Out-of-state students called to juries

Out-of-state students called to juries

By Samantha Porter

College students from outside Massachusetts have their fair share of inconveniences. Their IDs are often turned down at bars and they have to vote absentee. And on top of that, they can still get called for Massachusetts jury duty.

Jurors in Massachusetts must be 18 or older and either a resident of the state or an inhabitant, meaning they spend more than half their time in the state. This includes students who are residents of other states but spend the school year here.

Andrew Demarest, a resident of Pennsylvania and senior music industry major, received a summons this past fall to appear at the Suffolk District Court for jury selection, he was then summonsed again in January.

“I spent the day getting three weeks ahead on my marketing reading, read every newspaper from the Boston area and played snake on my iPod,” Demarest said. “By the end of the day, I was ready to put my head through the wall.”

Demarest is not alone. Several out-of-state students have spent their time the same way: sitting in a courthouse all day only to eventually be dismissed.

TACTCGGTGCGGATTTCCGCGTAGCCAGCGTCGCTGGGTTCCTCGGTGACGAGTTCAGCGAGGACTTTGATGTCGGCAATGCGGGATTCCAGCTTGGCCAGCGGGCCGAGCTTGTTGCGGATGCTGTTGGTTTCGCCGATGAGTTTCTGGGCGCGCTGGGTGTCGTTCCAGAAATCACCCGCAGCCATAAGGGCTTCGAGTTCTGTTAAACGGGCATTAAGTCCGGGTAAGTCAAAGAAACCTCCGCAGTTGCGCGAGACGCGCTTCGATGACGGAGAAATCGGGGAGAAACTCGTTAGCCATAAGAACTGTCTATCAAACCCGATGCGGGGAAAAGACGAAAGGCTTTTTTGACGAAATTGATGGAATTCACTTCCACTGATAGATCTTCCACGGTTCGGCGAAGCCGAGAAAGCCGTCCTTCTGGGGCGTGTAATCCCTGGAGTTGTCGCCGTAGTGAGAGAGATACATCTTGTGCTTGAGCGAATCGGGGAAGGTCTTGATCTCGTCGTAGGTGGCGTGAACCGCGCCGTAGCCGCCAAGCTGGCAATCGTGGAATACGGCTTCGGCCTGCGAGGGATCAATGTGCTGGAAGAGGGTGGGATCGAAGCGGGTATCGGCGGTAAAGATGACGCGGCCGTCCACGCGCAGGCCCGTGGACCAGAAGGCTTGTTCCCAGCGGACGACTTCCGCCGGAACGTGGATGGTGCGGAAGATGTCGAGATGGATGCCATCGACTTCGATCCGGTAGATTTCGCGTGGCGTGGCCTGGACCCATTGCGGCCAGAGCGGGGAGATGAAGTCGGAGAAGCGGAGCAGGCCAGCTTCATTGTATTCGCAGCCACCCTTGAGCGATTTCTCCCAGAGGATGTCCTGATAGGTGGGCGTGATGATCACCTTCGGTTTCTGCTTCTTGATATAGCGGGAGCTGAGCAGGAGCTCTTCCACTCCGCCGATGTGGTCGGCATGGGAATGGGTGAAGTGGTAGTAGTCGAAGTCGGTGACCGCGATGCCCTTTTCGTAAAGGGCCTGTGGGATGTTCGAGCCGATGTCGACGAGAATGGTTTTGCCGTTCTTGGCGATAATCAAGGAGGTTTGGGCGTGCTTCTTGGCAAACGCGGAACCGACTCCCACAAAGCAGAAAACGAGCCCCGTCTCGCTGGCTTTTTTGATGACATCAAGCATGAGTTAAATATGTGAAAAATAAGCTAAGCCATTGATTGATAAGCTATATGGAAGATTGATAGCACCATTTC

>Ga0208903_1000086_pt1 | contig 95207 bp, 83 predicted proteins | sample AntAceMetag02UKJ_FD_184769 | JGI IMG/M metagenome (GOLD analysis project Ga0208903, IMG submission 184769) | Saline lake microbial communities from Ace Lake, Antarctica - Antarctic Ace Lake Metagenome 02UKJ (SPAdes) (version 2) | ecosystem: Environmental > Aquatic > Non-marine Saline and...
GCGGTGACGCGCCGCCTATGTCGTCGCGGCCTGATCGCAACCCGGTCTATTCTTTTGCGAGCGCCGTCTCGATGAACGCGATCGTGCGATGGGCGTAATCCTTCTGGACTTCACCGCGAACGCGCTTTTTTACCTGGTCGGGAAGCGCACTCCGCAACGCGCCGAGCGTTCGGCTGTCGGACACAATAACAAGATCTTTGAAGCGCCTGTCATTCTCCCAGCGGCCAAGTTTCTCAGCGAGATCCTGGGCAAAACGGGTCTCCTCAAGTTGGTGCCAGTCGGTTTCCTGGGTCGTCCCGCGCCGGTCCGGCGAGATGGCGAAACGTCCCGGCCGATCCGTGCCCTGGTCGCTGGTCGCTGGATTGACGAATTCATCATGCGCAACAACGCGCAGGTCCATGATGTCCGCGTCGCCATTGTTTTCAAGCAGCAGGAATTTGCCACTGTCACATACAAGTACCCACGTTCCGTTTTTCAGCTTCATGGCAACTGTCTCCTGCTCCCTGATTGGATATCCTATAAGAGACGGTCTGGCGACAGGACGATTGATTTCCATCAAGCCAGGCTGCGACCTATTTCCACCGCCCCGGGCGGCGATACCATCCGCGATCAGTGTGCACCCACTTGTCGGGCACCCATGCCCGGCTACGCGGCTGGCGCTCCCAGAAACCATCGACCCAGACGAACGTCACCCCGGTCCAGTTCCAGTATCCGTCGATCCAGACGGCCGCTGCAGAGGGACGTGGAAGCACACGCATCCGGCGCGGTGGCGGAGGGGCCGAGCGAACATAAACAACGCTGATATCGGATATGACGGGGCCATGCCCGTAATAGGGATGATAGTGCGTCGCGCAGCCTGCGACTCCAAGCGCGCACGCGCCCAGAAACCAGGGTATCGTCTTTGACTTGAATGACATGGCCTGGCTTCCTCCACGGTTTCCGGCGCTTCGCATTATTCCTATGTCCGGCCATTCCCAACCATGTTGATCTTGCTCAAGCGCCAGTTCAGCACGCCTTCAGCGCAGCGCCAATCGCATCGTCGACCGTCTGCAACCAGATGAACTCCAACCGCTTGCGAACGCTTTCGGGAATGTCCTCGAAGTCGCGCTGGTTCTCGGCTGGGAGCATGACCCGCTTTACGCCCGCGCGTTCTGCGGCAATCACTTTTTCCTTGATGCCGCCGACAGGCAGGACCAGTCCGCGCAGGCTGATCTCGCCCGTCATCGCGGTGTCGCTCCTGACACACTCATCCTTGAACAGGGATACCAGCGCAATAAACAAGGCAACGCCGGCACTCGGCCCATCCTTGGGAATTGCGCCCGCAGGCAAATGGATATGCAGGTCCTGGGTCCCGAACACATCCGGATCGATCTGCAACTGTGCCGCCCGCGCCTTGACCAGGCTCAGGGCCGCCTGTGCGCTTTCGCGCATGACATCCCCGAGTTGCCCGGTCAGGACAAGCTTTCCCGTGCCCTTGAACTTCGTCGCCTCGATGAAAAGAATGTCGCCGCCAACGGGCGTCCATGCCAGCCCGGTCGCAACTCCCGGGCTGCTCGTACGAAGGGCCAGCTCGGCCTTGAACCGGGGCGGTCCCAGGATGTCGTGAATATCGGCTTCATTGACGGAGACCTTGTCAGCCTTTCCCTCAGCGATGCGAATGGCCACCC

Students who have been summonsed for trial juries said they typically were dismissed because they were not needed. Others who were summonsed for grand jury duty were dismissed due to the three-month time commitment, which would interfere with school.

Stephen Williams, assistant co-op coordinator and member of the Massachusetts Bar Association, said he thinks out-of-state jurors are not technically peers of the defendant, and should not be eligible to serve on juries.

“I think the notion of having a jury is to be evaluated by a jury of your peers. The question is: What are your peers?” Williams said. “Are out-of-state students your peers?”

Williams said the court would not ask a defendant to go to another state for his trial, because the jury would not be chosen from the area where the alleged events leading to the trial took place. Therefore, having a resident of another state serve on a jury here could possibly be a violation of venue.

Criminal justice professor Harvey Burstein disagrees, and said students have an obligation to serve, no matter where they are from.

“If a student satisfies the requirements to serve, that mere fact [of being a non-resident] should not prevent them from being able to serve,” Burstein said.

Emily Bhatti, a sophomore communications major and Massachusetts resident, has yet to be summonsed for jury duty, and is baffled that out-of-state counterparts have been instead.

“I don’t think it’s fair to have out-of-state students serve jury duty. If people aren’t from Massachusetts, then it’s not fair to have them judge a Massachusetts crime,” Bhatti said. “I’ve never been called, but I would not mind serving.

Leave a Reply